Why Washington needs backroom deals

Pundits blame our rancorous politics for the retirements of moderates like Olympia Snowe. We'd be wiser to point the finger at good-government reforms

Tish Durkin

Aspiring aisle-crossers everywhere bemoaned the news last week that Sen. Olympia Snowe, the famously moderate Republican of Maine, had decided to forfeit her safe seat in the U.S. Senate rather than face another six years of dodging the partisan manure that has come to be flung day and night through the hallowed halls of that institution. My reaction was just a wee bit different: Snowe's retirement is a reminder that we ought to bring back the smoke-filled room and the deals that used to get made in it. We should hope that our top leaders hold more top-secret meetings, and pray that they keep us all in the dark about exactly who said exactly what.

Mine is the wrong reaction among polite company, of course. The right reaction in proper circles is to purse one's lips into a puritanical pout and declare the departure of Sen. Snowe — along with her colleagues Joe Lieberman and Ben Nelson, and Evan Bayh before them — as sadly conclusive evidence that American politics have grown hopelessly polarized, and to pine for the time when it wasn't. Unfortunately, I can't imagine when when that time was. What I can imagine, though, is a time when politicians, once elected and thus rendered colleagues, were permitted to interact almost as if they were people. That's what's gone now, and that's what can and should be restored before the last centrist throws his or her hands up in theair, leaves the Congress, and shuts out the lights.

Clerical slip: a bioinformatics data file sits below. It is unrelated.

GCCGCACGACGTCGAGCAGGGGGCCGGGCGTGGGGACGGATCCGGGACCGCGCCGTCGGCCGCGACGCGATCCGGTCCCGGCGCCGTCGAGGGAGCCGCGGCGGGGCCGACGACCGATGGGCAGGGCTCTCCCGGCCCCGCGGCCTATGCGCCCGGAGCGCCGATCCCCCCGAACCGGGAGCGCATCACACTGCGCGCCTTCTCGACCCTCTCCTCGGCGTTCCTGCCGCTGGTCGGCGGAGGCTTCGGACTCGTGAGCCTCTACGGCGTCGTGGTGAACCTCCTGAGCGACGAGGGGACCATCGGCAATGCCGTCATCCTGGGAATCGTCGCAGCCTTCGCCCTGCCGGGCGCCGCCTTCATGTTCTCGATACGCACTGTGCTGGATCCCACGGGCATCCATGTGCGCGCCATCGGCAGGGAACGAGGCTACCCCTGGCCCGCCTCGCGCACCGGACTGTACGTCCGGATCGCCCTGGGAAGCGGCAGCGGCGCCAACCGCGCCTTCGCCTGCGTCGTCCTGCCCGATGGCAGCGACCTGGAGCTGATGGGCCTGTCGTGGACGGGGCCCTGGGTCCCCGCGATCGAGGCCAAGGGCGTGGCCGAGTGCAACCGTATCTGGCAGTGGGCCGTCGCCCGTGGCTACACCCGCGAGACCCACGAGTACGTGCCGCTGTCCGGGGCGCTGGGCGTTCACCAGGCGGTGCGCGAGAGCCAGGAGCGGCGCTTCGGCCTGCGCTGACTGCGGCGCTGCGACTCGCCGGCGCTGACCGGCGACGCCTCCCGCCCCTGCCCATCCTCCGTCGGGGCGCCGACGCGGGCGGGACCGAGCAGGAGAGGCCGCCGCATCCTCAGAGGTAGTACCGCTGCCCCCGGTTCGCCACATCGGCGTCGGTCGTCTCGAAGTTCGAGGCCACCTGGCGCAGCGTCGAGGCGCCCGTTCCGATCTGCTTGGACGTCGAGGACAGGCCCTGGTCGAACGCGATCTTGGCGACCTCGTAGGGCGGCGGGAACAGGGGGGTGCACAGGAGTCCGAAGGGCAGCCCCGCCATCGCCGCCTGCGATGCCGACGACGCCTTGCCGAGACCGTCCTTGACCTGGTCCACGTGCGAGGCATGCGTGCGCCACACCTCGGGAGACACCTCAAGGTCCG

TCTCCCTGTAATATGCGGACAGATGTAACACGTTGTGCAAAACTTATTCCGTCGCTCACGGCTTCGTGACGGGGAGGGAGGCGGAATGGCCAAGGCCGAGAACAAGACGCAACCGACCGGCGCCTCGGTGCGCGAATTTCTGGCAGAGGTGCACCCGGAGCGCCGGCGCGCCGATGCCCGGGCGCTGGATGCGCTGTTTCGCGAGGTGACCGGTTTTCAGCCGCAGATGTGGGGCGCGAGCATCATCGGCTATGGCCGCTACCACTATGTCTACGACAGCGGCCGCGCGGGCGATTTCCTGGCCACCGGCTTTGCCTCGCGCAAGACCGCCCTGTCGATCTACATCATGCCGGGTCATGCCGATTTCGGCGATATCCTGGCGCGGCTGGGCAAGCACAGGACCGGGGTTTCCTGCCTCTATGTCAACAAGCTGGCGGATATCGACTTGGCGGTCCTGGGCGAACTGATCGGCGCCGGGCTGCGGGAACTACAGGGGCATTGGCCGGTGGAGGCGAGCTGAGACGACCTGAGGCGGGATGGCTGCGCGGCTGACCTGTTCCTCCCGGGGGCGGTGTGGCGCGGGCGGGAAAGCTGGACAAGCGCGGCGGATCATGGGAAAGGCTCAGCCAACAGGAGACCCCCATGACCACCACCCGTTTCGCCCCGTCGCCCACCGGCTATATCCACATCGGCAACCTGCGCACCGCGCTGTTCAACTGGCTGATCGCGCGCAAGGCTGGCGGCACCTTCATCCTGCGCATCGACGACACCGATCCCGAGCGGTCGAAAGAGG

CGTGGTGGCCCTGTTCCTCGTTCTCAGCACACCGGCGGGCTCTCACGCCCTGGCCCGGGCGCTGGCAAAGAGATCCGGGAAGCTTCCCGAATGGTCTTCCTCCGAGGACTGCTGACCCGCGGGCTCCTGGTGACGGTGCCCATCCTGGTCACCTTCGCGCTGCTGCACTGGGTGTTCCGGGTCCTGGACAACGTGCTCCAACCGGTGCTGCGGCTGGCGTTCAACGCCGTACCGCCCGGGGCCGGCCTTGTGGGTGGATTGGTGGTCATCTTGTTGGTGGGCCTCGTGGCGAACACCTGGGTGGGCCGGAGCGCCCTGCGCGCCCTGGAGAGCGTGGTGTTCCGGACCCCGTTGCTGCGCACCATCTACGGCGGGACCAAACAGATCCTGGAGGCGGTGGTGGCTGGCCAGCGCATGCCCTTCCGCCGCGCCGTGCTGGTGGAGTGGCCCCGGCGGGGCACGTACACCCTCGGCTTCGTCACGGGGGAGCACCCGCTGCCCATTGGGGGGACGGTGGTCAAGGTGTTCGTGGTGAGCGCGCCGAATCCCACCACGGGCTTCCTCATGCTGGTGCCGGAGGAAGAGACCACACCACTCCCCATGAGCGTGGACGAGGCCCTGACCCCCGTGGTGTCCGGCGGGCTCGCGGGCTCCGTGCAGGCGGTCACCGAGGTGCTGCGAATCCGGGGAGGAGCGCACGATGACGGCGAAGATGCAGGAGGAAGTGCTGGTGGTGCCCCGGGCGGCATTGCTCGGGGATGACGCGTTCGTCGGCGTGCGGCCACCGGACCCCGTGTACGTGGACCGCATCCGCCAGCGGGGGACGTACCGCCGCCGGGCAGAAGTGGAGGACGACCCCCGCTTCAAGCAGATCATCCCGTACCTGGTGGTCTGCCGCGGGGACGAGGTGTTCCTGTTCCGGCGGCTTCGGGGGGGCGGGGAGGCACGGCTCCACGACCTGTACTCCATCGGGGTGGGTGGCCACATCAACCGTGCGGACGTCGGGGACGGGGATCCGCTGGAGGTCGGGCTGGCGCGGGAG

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Tish Durkin is a journalist whose work has appeared in publications including the New York Observer, the Atlantic Monthly, the National Journal, and Rolling Stone. After extensive postings in Iraq and throughout the Middle East, she is now based in Ireland.